But there is a place that travel guides don’t write about, simply because only few have had the glory to be there. We arrive to the National Geographic headquarters at least half an hour too soon, full of excitement. Walk around a bit the inner garden, observe the people. Finally the time of the appointment is here! We see how people in meeting rooms discuss the upcoming articles (one article takes two years to prepare!), appreciate how accurate the facts are (artist sketches a picture of lion for several months, then lion anatomy expert takes a look and checks if all the muscles are drawn correctly). We also find out why National Geographic photos are so famous. To prepare pictures for just one spread 40 000 pictures are shot, but for an extensive article even 100 000! Almost all the pictures are taken by photographers not employed at the magazine full time. We also visit the basement where we see slides of Riga from the thirties and listen to stories of people who get to change human thinking all around the world, every day.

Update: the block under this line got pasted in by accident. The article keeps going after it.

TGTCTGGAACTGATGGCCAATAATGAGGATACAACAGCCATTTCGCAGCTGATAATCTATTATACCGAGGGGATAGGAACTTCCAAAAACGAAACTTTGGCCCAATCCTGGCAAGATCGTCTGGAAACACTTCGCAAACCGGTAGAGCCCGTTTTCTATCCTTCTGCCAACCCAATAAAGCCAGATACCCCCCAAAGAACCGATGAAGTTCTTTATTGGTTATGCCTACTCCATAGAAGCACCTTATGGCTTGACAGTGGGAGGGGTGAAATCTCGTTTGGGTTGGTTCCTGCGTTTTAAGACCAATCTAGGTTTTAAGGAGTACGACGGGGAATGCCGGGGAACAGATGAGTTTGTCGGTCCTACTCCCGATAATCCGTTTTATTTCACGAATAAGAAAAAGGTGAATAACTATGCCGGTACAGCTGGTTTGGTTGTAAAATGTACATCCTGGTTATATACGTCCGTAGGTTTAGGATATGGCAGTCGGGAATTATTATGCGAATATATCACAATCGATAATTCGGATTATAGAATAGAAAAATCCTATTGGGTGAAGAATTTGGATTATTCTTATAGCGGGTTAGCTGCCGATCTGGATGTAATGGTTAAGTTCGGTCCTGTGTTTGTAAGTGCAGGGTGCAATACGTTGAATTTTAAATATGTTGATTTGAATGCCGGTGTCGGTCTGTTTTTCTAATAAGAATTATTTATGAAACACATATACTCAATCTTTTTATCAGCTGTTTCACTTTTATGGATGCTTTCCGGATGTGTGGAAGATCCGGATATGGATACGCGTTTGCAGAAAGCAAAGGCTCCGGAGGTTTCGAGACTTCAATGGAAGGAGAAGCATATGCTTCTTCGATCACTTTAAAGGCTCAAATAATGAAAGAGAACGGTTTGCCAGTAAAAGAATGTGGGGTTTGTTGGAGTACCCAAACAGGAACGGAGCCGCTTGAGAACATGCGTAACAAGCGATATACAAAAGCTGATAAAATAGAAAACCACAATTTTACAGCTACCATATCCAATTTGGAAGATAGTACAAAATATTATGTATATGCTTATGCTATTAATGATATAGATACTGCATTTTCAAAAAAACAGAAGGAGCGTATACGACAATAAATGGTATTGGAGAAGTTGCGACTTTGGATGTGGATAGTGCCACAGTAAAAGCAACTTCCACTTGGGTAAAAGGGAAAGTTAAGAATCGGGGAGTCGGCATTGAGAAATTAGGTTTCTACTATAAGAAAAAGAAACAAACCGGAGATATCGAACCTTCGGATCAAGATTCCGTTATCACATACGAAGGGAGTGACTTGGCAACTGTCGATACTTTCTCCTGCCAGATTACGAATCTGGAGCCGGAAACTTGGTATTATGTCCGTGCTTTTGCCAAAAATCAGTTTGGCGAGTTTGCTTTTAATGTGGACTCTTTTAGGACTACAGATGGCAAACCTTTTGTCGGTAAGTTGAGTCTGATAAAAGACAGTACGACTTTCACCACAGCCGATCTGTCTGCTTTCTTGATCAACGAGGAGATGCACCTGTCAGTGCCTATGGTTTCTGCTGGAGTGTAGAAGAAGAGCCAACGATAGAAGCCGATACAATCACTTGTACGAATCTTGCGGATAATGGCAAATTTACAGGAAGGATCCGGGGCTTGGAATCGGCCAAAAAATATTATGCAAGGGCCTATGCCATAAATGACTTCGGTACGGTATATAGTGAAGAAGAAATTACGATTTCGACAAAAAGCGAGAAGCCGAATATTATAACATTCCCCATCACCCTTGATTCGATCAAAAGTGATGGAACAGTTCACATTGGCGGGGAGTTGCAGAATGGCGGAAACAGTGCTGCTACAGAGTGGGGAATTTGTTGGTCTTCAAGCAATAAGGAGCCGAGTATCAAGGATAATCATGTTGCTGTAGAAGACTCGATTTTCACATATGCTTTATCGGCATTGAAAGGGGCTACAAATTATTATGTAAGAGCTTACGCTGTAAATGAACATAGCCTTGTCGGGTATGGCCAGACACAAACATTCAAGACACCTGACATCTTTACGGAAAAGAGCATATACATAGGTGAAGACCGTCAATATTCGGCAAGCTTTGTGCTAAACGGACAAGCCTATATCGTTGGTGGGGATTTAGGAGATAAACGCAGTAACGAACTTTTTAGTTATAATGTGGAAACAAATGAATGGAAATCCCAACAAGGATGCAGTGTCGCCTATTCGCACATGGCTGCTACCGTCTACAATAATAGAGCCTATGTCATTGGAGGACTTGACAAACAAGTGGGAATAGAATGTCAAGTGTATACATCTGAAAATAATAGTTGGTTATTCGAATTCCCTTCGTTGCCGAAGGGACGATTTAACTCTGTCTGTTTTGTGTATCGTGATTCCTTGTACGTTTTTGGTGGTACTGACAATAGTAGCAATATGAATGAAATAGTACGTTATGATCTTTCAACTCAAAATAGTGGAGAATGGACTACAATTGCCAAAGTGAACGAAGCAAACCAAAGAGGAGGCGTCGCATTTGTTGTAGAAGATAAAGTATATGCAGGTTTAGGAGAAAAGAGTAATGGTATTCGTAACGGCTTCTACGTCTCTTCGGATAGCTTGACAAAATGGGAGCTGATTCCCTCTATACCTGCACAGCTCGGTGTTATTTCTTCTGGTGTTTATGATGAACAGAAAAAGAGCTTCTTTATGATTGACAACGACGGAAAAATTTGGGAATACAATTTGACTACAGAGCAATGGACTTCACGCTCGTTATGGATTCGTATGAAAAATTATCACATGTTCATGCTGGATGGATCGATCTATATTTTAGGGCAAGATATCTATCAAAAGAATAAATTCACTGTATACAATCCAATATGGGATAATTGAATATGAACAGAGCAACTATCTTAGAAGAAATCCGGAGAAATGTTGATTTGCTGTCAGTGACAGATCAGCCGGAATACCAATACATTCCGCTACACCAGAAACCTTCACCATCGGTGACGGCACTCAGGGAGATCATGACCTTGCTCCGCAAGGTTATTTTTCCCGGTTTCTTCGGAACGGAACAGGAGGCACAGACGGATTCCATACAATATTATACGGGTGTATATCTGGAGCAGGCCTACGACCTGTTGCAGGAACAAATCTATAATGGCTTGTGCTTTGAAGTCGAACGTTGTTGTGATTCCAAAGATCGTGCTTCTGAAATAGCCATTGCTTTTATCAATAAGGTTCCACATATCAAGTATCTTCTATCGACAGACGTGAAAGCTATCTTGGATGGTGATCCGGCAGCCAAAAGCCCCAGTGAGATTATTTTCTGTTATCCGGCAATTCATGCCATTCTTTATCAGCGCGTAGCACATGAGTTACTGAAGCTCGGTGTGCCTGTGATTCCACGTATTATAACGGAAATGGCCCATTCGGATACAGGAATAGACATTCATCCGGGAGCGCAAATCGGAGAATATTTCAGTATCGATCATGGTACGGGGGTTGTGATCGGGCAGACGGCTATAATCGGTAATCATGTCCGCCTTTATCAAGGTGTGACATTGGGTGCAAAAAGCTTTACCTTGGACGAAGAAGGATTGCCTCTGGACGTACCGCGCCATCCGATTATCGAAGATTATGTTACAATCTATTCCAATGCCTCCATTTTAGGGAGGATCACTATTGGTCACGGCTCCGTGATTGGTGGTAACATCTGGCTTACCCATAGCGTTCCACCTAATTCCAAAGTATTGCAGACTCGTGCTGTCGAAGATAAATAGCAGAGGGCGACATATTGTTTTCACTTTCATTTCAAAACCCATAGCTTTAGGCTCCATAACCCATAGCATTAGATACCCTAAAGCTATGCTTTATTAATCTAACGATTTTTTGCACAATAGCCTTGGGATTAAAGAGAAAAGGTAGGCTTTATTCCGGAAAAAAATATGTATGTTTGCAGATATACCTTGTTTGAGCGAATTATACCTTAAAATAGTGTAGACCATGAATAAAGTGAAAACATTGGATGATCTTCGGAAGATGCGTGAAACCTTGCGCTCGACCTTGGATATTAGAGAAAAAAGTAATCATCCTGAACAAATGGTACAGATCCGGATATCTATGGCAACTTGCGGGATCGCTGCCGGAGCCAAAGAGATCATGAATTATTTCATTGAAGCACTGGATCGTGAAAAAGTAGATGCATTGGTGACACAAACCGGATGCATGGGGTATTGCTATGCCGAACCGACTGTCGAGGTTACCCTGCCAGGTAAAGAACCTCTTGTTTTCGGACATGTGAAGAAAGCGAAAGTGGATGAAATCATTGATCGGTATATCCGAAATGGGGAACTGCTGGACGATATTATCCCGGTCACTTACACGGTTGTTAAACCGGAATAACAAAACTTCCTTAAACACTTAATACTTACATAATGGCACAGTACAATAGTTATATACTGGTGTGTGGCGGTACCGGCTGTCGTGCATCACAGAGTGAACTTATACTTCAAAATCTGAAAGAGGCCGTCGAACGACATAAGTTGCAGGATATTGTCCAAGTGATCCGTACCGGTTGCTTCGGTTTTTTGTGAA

Someone once asked me why I would want to visit the most boring state in the United States, Ohio. We avoid the interstates and choose the small roads instead. It’s completely dark, and starry skies accompany us. We see how light from the car reflects in the eyes of the roadside animals. A few times they quickly cross the road. Other times they disappear in the long grass. Those are American badgers. We stop at the railroad crossing; red light is on and the warning signal is blasting. A train with numerous carriages passes and we get to see the most amazing scenery in the fields – millions of lightning bugs are dancing in the night. As far as we can see there is Morse code of sound and light around us. They glitter and stop, accompanied by a particular noise. Amish counties are the cleanest lands in the whole state, so they also have the healthiest lightning bugs population. Who are Amish? It’s an Anabaptist community, which considers traditional Christian church to be too removed from Bible and believes in modest way of living. They still ride in buggies even nowadays. Women wear bonnets and… sneakers. They have dresses in single color that are closed with pins. As the guide from Yoder Amish Farm told us, the buttons are not used because those can be associated with military, but Amish are pacifists. Men wear dark pants and shirts, straw hats. They can ride in a car driven by someone else, but are not allowed to drive themselves. Only those who need it for business are allowed to use mobile phones. Electricity from the grid is forbidden, but batteries are allowed, and gasoline lawnmowers are used actively as well. Amish are not allowed to pose for photographs and they dislike being photographed. As we have seen Amish Mafia on TV, we didn’t even attempt to do that. When someone asked the guide about the show, he just waves and says it’s all a lie. How can he know if he isn’t watching TV? They don’t use social networks, for that they have their own magazine The Budget, where communities from the whole country send in their updates. Adults speak English, but children until school age understand only Pennsylvania Dutch. After 8th grade children don’t go to school anymore.